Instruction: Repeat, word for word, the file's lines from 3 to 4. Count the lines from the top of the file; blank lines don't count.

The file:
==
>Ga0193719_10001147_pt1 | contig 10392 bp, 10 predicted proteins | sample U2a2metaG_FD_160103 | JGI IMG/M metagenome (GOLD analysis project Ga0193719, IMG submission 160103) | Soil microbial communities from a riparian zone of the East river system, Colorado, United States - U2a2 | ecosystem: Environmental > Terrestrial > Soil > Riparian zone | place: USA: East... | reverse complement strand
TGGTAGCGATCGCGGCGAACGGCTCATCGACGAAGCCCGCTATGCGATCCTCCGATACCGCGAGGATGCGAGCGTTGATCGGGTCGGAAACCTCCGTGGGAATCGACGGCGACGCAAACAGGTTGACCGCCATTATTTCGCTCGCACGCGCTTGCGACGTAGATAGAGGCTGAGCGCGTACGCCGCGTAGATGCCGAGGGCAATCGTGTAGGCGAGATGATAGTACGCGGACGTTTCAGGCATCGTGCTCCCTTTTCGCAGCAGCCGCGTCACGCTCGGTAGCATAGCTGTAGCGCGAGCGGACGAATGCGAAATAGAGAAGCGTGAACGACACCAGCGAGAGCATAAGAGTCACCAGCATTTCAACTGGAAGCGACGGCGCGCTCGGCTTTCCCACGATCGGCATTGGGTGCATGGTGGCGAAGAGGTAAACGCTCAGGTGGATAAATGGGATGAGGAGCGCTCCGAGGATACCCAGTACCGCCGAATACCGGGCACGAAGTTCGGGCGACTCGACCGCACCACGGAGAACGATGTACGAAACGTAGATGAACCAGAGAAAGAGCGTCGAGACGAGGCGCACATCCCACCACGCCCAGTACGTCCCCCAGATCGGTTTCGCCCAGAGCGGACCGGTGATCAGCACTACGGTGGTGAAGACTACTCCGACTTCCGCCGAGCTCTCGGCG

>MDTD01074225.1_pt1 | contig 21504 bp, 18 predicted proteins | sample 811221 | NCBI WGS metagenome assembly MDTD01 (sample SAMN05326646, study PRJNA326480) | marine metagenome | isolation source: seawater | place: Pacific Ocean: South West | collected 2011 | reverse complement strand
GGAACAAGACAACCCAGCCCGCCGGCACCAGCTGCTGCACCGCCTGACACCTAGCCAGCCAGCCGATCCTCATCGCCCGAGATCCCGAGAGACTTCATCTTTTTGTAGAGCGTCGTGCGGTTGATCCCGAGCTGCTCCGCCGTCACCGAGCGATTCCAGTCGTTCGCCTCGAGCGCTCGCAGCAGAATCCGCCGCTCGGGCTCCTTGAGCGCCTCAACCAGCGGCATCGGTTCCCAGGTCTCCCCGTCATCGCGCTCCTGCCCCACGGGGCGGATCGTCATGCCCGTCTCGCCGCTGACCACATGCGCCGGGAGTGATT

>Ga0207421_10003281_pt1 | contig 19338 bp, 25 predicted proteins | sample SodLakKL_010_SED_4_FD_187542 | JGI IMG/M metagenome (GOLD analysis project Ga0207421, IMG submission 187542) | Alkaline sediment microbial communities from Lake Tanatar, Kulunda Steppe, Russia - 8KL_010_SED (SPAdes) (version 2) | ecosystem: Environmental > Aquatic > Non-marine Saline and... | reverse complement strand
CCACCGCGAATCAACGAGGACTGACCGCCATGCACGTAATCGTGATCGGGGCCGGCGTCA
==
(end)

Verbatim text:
>MDTD01074225.1_pt1 | contig 21504 bp, 18 predicted proteins | sample 811221 | NCBI WGS metagenome assembly MDTD01 (sample SAMN05326646, study PRJNA326480) | marine metagenome | isolation source: seawater | place: Pacific Ocean: South West | collected 2011 | reverse complement strand
GGAACAAGACAACCCAGCCCGCCGGCACCAGCTGCTGCACCGCCTGACACCTAGCCAGCCAGCCGATCCTCATCGCCCGAGATCCCGAGAGACTTCATCTTTTTGTAGAGCGTCGTGCGGTTGATCCCGAGCTGCTCCGCCGTCACCGAGCGATTCCAGTCGTTCGCCTCGAGCGCTCGCAGCAGAATCCGCCGCTCGGGCTCCTTGAGCGCCTCAACCAGCGGCATCGGTTCCCAGGTCTCCCCGTCATCGCGCTCCTGCCCCACGGGGCGGATCGTCATGCCCGTCTCGCCGCTGACCACATGCGCCGGGAGTGATT